Eva Speer (no relation to Richard Speer) is a virtuoso with materials. That's her strength and weakness. She can paint up a storm in realism or abstraction, makes ravishing screen prints and is a gifted sculptor. Stylistically, she's all over the place. You leave her shows thinking: "Will the real Eva Speer please stand up?"
The Speer who stands up in her latest exhibition, Alone Together, is a minimalist whiz kid. In her mixed-media wall sculptures, Triangulation and Game #4, she layers swirly latex paint atop nubby-textured boxes made from cast resin. Sometimes, as in the cobalt-blue Echo Box #3, the transparent boxes contain blocks of wood, creating nested shadowboxes of rectilinear forms. In other works such as More or Less (Pulse), the boxes are pierced by a grille of circular holes. In More or Less (Proof), Speer fills the bottom of the box with the plastic wedges left over from the drilled holes, slyly transliterating Robert Morris' iconic 1961 sculpture, Box With the Sound of Its Own Making.
It's all very clever and technically flawless, which is no surprise given Speer's versatility. After all, this is the artist who introduced herself to the Portland art-going public in 2008 with the quietly spectacular wall sculpture Award, which looked like a soft, tufted pillow but was actually made out of hard wood. And who can forget the paintings she made last year of rolling waves interrupted by incongruous abstract brushstrokes? In those latter works, the artist found a way to successfully exploit the disconnect between the illusion of realism and the artifice of painting. The wave paintings seemed to peel back the veils of perception and let viewers in on a terrible secret: that the great and powerful Wizard of Art is, in fact, a little man behind a curtain with a fistful of paintbrushes and a bag of tricks.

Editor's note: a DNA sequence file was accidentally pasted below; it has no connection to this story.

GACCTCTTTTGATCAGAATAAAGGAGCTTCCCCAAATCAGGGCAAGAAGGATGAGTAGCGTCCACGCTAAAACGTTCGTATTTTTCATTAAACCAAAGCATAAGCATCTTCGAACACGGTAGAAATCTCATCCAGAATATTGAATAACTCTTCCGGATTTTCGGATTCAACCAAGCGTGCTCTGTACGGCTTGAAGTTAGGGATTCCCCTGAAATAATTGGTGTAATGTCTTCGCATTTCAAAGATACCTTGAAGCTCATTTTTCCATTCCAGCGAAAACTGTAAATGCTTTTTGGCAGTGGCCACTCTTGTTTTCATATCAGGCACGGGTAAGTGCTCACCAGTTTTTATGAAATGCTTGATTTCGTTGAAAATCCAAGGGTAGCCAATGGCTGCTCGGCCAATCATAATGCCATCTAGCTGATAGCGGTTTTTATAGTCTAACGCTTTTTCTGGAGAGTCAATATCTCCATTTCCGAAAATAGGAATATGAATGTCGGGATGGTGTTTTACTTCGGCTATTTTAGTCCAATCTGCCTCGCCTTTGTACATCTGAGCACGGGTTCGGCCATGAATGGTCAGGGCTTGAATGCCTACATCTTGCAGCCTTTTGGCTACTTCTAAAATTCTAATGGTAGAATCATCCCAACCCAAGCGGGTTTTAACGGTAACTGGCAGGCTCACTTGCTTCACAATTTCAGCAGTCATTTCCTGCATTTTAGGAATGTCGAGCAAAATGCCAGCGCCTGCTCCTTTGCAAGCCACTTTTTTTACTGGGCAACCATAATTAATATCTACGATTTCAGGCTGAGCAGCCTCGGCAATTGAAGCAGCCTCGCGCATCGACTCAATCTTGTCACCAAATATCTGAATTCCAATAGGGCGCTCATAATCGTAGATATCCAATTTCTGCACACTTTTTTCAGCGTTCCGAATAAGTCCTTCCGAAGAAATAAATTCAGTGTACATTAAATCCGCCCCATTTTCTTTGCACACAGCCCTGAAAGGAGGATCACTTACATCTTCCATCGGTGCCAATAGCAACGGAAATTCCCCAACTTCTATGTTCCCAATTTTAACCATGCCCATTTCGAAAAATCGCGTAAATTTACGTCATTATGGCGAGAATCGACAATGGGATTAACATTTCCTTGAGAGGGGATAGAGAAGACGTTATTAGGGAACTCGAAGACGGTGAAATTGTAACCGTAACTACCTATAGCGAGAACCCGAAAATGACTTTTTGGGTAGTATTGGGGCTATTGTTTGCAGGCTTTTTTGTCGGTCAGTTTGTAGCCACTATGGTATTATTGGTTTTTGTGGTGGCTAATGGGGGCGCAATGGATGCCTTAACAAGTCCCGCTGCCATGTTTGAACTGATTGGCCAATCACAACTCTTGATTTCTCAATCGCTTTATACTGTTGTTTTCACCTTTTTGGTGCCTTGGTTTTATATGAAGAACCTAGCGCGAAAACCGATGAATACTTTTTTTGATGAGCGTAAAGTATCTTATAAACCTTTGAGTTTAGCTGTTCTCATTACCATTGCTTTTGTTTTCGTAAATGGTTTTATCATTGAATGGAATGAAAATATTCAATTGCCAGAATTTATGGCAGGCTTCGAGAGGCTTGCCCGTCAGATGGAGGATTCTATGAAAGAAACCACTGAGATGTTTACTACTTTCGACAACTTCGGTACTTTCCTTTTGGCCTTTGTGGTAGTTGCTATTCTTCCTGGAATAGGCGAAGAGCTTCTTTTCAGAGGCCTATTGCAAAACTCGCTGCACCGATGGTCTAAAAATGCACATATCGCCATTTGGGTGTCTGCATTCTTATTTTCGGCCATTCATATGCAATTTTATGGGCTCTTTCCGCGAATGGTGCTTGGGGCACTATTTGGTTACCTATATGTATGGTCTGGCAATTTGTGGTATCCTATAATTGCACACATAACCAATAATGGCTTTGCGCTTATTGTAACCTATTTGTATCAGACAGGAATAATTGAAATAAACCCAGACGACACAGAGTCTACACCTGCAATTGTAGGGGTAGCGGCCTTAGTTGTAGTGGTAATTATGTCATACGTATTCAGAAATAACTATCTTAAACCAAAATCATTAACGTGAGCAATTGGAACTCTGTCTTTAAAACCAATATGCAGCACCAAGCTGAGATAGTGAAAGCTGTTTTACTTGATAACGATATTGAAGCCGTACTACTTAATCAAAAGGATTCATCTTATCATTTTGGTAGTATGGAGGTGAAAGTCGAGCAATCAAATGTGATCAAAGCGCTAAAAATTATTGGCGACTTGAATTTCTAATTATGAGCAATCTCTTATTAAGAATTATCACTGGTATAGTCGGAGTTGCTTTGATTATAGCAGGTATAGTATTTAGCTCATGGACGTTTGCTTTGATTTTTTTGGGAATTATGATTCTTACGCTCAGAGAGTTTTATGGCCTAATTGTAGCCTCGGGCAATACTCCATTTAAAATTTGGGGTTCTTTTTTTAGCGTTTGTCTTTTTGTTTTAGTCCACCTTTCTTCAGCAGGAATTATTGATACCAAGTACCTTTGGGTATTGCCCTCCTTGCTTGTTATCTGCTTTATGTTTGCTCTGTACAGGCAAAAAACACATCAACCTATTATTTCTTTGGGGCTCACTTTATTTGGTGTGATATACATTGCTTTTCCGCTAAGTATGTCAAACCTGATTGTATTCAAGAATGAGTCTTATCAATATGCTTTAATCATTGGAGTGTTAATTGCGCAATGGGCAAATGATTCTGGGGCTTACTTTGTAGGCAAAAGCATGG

By comparison to those works, the current pieces seem gimmicky: "minimalism redux" as the next stop on an art-history tour led by a professor intent on putting her spin on as many techniques as possible. It will be a good day when Speer pauses from her restless forward motion long enough to marinate in a single idiomatic style. Sometimes a virtuoso needs to stop worrying about hitting all the right notes before a song can really sing.
SEE IT: Alone Together is at Charles A. Hartman Fine Art, 134 NW 8th Ave., 287-3886. Through Sept. 28.